A Marais a day, Book II Sarabande la desolee 70

July 5, 2011

Another in a series of Marin Marais’ pieces de viole, with the idea of making some headway with the 500+ pieces spread across five books (not counting the Pieces de trio, La Gamme, Sonata a la Maresienne and sundry others). I leave professional players and very gifted amateurs to tackle the oft-recorded and best known (and most brilliant) of the pieces; by contrast, I toy instead with those that haven’t been recorded (to my knowledge) and those which are among the simplest technically. Just because they haven’t been recorded doesn’t mean they are worthless.  

This sarabande comes from a Suite in D in the middle of Book II. Beginners to Marais range around between minuets, preludes and sarabandes before tackling allemandes, courantes, other dances and character pieces. The title suggests great emotion, but it’s important to keep the tempo moving and become slow that the trajectory of the melody loses momentum. It’s inevitable in sarabandes that double stops and chords occur, but I’ve been careful to find a relatively simple sarabande that keeps these under control. Top B and C appear from time to time – the melody falls almost all entirely with the stave otherwise, from A (open second string)  to the top A of the top string. As to character, “desolee” was used again by Marais in the title of a passacaille from the Pieces en trio; this one retains a certain sweetness, a certain dignity-in-suffering, rather than anything too lugubrious, because it’s kept fairly tightly at all times within the major key.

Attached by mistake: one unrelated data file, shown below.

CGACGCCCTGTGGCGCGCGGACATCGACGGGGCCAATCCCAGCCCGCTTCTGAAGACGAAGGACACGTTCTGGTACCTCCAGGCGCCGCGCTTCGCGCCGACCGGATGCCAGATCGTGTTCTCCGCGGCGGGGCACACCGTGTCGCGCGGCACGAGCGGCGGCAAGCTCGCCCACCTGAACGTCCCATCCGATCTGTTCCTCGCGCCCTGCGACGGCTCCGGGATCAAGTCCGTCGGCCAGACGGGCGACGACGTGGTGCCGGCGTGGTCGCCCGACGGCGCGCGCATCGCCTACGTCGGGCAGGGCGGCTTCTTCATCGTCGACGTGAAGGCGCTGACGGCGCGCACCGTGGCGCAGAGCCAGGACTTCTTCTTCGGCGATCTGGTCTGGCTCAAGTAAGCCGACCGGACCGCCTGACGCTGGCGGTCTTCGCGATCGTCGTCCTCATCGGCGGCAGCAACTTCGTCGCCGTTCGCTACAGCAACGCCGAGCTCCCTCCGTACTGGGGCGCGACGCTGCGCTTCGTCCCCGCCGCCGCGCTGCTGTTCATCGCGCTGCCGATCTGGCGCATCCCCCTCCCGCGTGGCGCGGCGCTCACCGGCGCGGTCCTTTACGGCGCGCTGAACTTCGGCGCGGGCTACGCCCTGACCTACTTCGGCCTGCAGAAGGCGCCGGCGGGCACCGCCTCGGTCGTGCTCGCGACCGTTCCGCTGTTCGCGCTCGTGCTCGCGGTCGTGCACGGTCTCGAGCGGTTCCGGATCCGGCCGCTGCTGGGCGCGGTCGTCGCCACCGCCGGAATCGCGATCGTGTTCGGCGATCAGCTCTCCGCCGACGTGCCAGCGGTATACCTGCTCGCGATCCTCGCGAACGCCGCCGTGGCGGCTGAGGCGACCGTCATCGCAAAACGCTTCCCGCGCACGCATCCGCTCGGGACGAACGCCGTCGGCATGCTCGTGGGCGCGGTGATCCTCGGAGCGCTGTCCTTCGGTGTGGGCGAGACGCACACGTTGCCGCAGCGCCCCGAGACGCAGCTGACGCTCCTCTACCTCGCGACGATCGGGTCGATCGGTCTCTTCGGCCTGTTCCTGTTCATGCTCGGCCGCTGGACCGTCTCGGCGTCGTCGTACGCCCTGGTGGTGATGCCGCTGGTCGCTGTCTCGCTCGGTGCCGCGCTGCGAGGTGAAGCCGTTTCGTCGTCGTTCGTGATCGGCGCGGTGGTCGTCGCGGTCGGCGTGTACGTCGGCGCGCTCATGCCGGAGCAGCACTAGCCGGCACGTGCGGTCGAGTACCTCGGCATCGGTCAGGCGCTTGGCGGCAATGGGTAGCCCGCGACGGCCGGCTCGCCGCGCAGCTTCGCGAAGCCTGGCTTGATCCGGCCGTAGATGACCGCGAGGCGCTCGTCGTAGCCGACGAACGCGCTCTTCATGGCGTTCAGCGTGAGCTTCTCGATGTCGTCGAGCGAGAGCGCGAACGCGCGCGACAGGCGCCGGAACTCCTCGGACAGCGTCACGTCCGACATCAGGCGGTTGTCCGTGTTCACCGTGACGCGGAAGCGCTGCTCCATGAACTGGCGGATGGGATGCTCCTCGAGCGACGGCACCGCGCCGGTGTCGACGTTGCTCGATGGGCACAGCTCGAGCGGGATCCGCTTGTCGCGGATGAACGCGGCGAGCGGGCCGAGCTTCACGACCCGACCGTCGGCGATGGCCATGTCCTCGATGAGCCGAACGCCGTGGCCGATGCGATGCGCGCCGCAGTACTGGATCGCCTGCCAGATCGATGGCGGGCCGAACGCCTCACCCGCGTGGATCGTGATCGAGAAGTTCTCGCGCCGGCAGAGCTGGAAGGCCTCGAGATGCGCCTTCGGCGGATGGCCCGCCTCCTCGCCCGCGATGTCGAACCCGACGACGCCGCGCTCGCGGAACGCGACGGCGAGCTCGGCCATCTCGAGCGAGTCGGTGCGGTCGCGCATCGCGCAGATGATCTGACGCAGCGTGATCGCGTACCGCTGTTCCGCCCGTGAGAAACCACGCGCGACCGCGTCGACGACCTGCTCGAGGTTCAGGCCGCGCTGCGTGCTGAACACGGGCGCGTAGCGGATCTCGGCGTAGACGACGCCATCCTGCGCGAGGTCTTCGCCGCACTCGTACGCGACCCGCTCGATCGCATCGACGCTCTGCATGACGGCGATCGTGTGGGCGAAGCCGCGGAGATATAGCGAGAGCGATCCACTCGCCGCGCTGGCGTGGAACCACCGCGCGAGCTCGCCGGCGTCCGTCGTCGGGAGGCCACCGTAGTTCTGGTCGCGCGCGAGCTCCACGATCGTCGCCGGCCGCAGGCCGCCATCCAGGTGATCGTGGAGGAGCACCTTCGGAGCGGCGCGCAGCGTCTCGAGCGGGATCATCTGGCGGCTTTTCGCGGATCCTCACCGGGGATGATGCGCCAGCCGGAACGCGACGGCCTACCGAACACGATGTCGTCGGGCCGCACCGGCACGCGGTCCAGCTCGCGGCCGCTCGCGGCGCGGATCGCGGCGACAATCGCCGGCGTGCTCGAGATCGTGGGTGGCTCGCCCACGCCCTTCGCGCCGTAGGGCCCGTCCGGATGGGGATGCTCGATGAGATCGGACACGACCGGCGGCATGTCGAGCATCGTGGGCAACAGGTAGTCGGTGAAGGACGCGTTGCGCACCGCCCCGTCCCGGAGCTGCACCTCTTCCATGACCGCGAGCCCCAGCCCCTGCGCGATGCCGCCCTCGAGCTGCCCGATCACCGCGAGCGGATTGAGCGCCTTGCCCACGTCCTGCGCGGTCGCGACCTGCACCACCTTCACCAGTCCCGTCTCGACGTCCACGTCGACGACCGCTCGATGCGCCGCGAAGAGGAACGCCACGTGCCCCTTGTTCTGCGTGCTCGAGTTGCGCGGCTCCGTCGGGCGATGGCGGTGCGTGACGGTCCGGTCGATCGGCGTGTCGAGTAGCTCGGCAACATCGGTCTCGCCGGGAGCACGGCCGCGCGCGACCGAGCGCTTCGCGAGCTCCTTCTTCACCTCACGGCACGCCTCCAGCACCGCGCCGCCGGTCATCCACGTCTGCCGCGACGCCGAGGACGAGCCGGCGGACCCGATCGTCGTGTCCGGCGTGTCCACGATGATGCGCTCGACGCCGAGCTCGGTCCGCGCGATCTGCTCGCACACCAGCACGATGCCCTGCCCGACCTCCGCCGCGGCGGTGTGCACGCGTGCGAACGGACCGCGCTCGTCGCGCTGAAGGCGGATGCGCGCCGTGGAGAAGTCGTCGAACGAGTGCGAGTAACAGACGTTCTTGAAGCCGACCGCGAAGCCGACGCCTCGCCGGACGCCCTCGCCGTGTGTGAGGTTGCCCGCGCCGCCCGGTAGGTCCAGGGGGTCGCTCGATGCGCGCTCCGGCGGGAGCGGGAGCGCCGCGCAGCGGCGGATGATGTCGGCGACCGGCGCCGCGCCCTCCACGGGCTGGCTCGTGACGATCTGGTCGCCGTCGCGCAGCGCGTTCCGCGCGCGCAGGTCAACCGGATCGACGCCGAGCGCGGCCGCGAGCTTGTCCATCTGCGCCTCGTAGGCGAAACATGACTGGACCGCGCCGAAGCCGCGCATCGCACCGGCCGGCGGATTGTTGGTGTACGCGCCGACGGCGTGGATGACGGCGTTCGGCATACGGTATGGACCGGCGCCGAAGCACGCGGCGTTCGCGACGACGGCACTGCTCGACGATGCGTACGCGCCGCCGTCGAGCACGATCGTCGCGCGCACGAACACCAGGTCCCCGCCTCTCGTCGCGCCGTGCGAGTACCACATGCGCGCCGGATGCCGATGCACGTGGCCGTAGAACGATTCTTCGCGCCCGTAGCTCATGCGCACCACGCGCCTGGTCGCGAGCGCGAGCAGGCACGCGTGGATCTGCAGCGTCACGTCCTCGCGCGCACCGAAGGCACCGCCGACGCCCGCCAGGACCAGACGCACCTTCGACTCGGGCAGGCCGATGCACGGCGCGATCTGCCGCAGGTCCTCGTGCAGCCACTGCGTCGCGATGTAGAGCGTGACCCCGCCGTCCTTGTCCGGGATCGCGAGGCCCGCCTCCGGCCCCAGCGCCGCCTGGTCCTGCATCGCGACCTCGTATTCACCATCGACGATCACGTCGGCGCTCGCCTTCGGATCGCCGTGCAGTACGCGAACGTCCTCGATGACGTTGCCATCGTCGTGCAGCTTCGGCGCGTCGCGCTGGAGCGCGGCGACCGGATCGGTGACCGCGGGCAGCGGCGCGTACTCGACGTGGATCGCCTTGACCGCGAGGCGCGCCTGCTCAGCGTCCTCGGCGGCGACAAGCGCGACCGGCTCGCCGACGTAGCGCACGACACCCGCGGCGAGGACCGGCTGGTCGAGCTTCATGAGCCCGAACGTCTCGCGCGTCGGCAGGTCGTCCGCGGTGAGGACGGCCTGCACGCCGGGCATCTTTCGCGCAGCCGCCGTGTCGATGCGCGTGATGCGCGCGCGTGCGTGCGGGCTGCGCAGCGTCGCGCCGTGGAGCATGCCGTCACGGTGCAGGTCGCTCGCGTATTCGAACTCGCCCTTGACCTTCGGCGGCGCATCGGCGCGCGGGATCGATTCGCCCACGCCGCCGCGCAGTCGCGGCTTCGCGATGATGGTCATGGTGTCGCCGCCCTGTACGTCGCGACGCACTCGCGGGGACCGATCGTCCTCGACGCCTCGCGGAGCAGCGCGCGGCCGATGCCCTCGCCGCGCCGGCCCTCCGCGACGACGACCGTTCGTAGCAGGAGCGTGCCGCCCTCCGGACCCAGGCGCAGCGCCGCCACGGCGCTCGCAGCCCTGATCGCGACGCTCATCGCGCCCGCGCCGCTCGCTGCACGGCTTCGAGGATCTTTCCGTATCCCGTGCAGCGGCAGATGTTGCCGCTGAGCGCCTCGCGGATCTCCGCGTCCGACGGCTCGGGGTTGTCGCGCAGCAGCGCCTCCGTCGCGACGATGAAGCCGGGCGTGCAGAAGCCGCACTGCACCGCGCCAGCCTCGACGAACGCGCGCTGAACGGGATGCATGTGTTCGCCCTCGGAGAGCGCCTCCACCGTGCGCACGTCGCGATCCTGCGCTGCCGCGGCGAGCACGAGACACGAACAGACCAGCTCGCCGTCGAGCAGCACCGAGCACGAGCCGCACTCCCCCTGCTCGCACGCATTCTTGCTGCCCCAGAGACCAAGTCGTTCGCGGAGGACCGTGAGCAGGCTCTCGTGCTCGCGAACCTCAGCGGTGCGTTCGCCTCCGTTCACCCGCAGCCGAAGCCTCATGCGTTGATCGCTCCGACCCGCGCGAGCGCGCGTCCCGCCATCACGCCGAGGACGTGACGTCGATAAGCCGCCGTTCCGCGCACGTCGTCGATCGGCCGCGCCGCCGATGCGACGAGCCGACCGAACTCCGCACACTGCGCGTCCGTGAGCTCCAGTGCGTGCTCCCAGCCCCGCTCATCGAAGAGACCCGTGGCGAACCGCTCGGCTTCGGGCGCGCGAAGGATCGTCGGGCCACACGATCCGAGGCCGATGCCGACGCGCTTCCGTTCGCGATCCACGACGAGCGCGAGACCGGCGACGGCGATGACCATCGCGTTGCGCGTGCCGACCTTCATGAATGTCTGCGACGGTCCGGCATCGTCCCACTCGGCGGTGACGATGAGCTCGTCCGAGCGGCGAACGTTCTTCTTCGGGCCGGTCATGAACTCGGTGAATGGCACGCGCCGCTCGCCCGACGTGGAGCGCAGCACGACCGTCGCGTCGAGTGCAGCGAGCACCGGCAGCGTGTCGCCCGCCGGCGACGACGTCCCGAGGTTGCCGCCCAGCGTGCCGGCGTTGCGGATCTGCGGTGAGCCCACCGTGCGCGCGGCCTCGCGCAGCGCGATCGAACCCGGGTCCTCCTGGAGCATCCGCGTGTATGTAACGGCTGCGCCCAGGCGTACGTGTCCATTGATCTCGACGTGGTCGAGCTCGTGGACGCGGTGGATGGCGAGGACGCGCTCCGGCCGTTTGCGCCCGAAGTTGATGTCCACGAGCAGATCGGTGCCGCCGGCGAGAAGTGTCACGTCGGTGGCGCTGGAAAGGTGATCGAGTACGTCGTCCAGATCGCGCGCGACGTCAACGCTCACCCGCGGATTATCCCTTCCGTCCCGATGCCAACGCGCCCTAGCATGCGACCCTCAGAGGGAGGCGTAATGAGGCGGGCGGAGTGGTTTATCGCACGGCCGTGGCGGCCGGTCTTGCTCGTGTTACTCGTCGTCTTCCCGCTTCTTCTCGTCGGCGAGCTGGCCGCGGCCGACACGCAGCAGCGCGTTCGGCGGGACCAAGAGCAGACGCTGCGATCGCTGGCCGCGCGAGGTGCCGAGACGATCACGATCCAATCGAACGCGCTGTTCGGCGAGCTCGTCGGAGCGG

Marais provides fingering. My music printing software isn’t up to Marais’ ornaments – I mean my little transcriptions to lead the Reader to consult original sources. Physically, I try to incorporate the ornaments as soon as possible after getting a grasp of the notes and bowing; they are integral to the ‘vocal’ quality of the melody, not some sort of “add on”. While this sarabande appears not to plumb any great emotions, the ornaments are the vehicle for any emotional interest and sensitivity on the part of the player. Given the lack of other technical demands, this is probably a very good exercise in bowing ornaments of the period to the proper degree of taste required.

I understand the fabulous Mieneke van der Velden may have recorded this in 2010 on her album, “Images”, devoted to Marin Marai’s ‘pieces de caractere’.


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